Richards told the Guardian he would resist calls, first made by David Cameron in 2013, to open up the register. “The register in Bermuda is there to protect the government’s reputation ... It is not the public’s business. We are not here to tell you who is doing business in Bermuda,” he said.

The mid-Atlantic nation is a major centre of tax avoidance, with Google and other multinationals attracted by a zero corporation tax rate. Oxfam found that US corporations reported $80bn (£64bn) in profits in Bermuda in 2012 – more than their combined reported profits in Japan, China, Germany and France.

Bermuda should do what guarantees the future of its next generation.
Destroying its financial center will not provide jobs for the future.
“People are pressuring overseas territories because they feel we are defenceless, in some way easy pickings,” said Richards. “They are moving the goalposts on us almost every three weeks.”

The Bermudian premier, Michael Dunkley, has joined Richards in London this week for a series of briefings with UK ministers, with Brexit top of the agenda. Richards said his government was in listening mode but, if pushed, it would not hesitate to protect its interests.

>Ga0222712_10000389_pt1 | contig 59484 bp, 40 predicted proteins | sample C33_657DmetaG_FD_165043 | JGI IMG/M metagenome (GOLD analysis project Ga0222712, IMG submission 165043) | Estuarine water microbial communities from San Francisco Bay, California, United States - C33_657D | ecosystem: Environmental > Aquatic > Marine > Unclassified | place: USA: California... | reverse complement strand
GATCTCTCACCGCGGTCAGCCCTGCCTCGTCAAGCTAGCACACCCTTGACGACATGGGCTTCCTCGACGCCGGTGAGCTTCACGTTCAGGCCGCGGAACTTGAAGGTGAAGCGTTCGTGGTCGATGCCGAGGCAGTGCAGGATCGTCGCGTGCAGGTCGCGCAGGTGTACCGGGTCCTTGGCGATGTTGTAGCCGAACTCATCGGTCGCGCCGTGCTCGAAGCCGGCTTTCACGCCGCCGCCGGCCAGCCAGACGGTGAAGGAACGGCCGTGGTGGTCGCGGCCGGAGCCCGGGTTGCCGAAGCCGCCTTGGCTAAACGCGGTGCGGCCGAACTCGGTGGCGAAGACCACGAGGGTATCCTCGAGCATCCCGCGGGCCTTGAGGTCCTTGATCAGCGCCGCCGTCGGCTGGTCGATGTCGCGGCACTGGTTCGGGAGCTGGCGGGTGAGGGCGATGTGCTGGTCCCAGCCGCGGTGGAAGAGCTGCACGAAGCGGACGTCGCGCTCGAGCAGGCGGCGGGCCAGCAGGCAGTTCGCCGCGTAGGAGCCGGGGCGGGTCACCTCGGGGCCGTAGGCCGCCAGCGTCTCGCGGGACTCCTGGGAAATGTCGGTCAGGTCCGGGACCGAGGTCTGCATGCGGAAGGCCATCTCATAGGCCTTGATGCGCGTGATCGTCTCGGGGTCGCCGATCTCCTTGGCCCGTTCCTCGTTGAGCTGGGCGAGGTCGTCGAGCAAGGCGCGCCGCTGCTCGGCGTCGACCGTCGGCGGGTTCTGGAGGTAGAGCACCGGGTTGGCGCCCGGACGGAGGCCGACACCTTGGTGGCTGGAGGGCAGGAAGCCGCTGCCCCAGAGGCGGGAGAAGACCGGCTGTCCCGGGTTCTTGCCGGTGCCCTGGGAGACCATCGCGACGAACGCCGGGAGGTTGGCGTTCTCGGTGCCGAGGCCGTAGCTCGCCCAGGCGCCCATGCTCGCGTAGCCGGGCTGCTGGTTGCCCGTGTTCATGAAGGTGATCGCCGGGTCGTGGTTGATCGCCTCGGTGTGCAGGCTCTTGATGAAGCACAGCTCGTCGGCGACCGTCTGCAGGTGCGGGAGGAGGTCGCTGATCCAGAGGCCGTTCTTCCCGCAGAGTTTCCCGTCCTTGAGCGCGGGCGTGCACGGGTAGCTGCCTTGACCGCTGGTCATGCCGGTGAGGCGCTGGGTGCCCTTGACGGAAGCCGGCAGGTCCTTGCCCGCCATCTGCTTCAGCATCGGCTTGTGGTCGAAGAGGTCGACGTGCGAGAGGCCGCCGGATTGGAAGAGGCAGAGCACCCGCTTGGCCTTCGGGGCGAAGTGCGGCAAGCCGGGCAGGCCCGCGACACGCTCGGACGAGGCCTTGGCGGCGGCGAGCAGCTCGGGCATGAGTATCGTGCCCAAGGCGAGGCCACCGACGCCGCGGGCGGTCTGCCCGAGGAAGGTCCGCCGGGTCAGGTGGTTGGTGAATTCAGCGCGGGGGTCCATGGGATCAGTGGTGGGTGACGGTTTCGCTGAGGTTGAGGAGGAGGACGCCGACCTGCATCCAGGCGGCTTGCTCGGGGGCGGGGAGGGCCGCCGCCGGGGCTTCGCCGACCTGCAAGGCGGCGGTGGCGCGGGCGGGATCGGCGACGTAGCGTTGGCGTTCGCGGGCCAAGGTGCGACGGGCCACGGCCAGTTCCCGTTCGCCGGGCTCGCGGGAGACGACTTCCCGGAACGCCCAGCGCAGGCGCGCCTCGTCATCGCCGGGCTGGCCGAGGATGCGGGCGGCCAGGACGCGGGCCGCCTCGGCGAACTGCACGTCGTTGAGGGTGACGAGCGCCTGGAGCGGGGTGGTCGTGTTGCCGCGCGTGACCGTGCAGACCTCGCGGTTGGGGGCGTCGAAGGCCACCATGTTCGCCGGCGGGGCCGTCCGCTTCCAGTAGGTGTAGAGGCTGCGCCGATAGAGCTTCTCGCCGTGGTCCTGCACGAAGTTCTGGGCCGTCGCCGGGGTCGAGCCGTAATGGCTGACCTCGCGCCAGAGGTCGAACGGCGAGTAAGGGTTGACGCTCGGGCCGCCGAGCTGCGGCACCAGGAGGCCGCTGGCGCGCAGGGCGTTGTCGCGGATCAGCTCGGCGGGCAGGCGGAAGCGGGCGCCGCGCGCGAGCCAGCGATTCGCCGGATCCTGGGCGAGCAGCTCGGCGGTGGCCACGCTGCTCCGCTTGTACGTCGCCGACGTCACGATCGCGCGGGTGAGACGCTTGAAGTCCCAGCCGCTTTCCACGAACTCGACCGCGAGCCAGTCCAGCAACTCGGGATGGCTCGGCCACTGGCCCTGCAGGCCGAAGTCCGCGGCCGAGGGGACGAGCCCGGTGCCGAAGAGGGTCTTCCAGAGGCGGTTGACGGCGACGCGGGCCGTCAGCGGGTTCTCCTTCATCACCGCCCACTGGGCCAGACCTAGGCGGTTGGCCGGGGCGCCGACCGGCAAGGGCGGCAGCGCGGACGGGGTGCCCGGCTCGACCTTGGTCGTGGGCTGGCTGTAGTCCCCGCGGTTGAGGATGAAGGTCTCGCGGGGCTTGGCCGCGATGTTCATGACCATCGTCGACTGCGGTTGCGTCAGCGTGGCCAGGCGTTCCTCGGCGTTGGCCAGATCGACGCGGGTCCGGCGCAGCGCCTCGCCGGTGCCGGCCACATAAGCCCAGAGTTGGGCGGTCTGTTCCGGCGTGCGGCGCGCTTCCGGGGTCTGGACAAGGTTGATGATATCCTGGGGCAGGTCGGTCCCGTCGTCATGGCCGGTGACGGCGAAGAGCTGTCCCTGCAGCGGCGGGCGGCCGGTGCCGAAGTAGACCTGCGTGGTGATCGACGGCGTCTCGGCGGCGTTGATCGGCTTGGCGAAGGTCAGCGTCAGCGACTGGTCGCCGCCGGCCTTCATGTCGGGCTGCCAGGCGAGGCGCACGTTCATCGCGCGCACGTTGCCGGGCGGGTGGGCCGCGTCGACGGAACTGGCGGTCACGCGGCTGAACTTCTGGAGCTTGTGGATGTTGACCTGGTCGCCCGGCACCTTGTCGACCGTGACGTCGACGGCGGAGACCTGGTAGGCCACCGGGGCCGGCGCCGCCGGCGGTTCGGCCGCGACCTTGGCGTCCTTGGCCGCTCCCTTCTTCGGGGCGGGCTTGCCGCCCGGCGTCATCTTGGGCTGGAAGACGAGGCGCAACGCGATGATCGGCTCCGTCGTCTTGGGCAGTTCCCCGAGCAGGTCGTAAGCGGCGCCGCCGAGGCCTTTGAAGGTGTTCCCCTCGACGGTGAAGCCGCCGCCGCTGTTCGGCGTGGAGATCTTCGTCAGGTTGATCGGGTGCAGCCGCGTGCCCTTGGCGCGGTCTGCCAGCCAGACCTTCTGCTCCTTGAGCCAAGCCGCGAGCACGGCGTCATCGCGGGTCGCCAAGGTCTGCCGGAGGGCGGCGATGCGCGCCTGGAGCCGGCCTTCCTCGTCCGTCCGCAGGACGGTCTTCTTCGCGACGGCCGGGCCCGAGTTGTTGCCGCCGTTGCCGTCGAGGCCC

He said last year he “would not hesitate to go for independence” if his country were threatened by Brexit. Bermuda’s last push for independence was in a 1995 referendum.

Richards said: “At the moment our interests are aligned but if that changes then we will have to think of ourselves. We must protect Bermuda’s interests. This amendment being proposed [by Hodge] is not in the interests of Bermuda.”

See full text in https://www.theguardian.com/business/2017/feb/06/uk-tax-haven-bermuda-financial-secrecy-offshore-companies
See also: